there was a complaint lodged to the Collector and the Collector,
taking   cognizance   of   the   complaint,   had   directed   stay   of   the
Resolutions adopted in the meeting.
5 The Chief Officer, Shri Sonawane tendered a complaint
in respect of misconduct of the petitioner to the State Government
through the Collector.  The Collector, on receipt of the complaint,
called for explanation from the petitioner by issuing a notice on
08.10.2014.     The   petitioner     tendered   his   explanation   to   the
Collector on 17.11.2014 denying all the allegations levelled against
him.  It does appear that the Collector has tendered his report to
the   State   Government   and   in   pursuance   thereof,   the   State
Government had issued a notice to the petitioner on 07.08.2015
calling   upon   him   to   explain   as   to   why   action   should   not   be
initiated   against   him   under   Section   42   of   the   Maharashtra
Municipal Councils, Nagar Panchayats & Industrial Townships Act,
1965 (for short, “the Municipalities Act”); and as to why he shall
not be unseated as a councillor and shall not be further debarred
from becoming a councillor for the period of five years.  
6 The   petitioner   tendered   explanation   to   the   notice

issued by the State Government on 10.09.2015.   The petitioner
contended that there after no steps were taken in respect of the
complaint.   However, it appears that one of the councillors Shri
Shaikh Akhtar Hazi Sikandar tendered a complaint to the State
Government, cognizance  of which  was  taken and a  notice  was
issued by the  State Government  calling  upon  the  petitioner to
remain present for hearing in the chamber of the Hon'ble State
Minister on 06.01.2016.   The petitioner was not in a position to
attend the hearing on the said date and he sent his nephew for
hearing.   An application was tendered to the State Government
requesting for issuance of copy of the complaint filed by Shaikh
Akhtar   Hazi   Sikandar   and   certain   other   documents.     It   is
contended that in spite of tendering an application demanding
copies of certain documents, those were not supplied and without
extending an opportunity of hearing, the order, impugned in this
petition, has been passed by the State Government on 25.01.2016. 
7 The petitioner submits that the order has been passed
without observing the procedure prescribed under law.  It is also
contended   that   action   has   been   vitiiated   on   account   of   non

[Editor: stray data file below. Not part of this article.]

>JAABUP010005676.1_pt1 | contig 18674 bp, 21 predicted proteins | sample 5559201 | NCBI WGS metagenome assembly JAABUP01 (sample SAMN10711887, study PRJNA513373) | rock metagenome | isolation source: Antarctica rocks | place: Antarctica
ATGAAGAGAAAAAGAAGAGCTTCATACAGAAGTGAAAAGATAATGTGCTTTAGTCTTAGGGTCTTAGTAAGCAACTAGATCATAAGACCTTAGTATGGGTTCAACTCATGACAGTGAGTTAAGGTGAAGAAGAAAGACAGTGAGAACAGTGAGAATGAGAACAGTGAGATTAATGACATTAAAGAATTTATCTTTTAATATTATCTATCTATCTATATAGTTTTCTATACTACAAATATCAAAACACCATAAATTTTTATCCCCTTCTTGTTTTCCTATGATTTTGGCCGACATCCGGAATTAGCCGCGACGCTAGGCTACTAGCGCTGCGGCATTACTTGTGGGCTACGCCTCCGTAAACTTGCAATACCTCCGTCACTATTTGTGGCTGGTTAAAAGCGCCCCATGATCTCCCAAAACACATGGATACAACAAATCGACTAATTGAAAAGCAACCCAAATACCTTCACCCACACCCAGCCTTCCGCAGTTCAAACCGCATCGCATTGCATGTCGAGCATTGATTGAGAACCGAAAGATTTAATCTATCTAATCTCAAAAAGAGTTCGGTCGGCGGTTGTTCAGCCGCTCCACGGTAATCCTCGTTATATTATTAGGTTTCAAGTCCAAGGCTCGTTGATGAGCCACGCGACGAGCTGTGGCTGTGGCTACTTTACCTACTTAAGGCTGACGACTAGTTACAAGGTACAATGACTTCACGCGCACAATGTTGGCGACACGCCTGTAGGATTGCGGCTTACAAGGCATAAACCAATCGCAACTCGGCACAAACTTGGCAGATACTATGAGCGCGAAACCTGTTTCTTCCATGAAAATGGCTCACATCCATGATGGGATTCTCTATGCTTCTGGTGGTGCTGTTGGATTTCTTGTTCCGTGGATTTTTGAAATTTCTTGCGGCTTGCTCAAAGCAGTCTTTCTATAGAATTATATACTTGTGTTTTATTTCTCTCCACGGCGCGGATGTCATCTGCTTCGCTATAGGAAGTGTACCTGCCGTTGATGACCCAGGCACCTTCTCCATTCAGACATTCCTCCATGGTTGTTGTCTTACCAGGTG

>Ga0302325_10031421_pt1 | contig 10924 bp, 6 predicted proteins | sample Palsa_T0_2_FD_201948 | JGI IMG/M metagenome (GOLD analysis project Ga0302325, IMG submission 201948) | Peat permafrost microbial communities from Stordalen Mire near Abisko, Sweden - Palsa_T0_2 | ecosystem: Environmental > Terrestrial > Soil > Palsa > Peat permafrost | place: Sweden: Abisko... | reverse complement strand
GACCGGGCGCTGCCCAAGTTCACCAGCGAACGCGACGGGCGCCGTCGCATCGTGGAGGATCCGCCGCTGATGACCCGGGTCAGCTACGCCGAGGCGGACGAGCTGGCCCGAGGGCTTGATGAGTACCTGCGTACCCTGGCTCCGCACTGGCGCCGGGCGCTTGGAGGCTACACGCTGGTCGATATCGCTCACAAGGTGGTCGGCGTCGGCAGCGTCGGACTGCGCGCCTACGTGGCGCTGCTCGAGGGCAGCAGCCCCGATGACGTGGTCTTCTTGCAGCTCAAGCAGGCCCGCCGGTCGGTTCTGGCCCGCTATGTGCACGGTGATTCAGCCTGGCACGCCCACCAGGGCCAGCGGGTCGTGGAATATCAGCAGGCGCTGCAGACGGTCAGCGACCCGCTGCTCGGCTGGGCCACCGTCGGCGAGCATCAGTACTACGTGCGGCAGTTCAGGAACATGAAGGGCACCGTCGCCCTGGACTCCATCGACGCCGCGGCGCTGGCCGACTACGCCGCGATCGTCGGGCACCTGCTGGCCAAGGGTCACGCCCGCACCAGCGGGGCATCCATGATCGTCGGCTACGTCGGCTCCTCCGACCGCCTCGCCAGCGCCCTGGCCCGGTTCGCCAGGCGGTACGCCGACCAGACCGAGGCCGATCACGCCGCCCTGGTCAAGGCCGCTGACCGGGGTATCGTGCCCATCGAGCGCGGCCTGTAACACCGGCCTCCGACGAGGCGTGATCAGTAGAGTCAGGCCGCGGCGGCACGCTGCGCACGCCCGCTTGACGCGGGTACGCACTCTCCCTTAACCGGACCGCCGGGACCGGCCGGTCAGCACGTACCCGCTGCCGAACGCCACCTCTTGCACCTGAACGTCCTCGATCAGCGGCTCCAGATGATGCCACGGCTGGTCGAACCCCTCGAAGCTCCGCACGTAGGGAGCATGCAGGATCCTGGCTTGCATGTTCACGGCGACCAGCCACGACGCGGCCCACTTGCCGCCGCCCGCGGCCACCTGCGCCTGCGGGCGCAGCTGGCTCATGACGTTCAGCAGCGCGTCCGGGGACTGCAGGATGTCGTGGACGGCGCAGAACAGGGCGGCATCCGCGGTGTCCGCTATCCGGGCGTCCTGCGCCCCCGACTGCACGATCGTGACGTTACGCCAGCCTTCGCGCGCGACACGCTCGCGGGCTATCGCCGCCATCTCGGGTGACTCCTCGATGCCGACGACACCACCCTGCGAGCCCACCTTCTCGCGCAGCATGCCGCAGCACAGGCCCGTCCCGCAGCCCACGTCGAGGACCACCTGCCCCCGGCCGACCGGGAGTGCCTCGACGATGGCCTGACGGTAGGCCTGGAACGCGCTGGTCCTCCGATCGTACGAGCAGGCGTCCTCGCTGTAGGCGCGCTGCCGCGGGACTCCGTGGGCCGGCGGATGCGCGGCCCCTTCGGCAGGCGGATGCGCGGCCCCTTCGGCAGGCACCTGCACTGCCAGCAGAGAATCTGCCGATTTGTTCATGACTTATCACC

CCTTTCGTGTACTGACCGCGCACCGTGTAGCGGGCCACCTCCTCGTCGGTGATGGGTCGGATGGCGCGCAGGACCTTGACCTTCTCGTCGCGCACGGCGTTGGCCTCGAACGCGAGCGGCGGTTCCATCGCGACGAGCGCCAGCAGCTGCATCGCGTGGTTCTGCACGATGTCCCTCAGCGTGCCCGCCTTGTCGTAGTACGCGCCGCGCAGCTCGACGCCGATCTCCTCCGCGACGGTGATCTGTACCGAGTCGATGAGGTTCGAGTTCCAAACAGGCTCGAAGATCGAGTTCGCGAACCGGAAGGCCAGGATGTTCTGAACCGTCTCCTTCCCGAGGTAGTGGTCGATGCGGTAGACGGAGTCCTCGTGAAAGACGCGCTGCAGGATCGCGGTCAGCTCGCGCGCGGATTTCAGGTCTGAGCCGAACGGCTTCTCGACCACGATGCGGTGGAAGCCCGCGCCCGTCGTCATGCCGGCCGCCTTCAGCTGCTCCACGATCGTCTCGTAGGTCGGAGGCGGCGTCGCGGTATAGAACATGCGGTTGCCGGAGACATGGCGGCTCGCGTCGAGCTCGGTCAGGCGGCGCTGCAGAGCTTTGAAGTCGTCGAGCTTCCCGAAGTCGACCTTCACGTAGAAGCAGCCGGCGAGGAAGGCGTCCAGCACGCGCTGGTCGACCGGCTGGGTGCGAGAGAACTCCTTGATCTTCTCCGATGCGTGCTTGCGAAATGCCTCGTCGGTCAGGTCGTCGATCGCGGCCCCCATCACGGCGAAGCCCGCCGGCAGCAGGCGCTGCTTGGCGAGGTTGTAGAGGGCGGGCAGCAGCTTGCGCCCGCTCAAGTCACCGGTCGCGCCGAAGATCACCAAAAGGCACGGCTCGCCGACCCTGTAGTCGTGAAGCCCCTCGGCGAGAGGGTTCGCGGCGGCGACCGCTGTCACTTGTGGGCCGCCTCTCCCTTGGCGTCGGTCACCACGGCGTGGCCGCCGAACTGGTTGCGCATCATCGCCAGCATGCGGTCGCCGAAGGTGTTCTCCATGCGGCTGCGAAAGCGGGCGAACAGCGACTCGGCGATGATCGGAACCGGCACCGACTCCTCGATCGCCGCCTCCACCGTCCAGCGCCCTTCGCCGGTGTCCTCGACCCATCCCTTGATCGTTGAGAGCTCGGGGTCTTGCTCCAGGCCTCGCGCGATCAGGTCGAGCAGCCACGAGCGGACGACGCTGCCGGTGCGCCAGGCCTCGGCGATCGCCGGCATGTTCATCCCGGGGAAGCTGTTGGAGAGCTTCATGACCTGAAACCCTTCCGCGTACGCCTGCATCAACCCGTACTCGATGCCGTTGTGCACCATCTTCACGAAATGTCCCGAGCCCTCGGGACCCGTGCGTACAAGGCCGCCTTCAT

observance of principles of natural justice.  The petitioner contends
that serious action of his removal and holding him disqualified for
becoming a representative of local authority for further period of
five years, is taken without complying with principles of natural
justice.  The petitioner contends that the State Government did not
take any action suo motu as contemplated under sub­section (1) of
Section  4, however, proceeded to  take action on the  complaint
tendered   by   Shaikh   Akhtar.       Since   there   was   no   resolution
adopted by the Council for removal of the petitioner, it was not

permissible for the State Government to act upon the complaint
tendered   by   Shaikh   Akhtar   and   pass   an   order   directing
disqualification of the petitioner.  
8 Section 42 of the Municipalities Act reads thus:
42 Liability of Councillors to removal from
office:
(1) The   State   Government   may   on   its   own
motion   or   on   the   recommendation   of   the
Council   remove   any   Councillor   from   office   if
such   Councillor   has   been   guilty   of   any
misconduct in the discharge of his duties, or of
any   disgraceful   conduct,   during   his   current
term of office or even during his immediately
preceding term of office as a Councillor.
(2) The   State   Government   may   likewise
remove   any   Councillor   from   office   of   such
Councillor   has   in   the   opinion   of   the   State
Government   become   incapable   of   performing
his duties as a Councillor.
(3) No resolution recommending the removal
of   any   Councillor   for   the   purposes   of   subsections
(1) or (2) shall be passed by a Council
and no order of removal shall be made by the
State   Government,   unless   the   Councillor   to
whom it relates has been given a reasonable
opportunity   of   showing   cause   why   such
recommendation or order, as the case may be,
should not be made.
(4) In   every   case   the   State   Government
makes an order under sub­sections (1) or (2),
the   Councillor   shall   be   disqualified   from
becoming   a   Councillor,   or   a   Councillor   or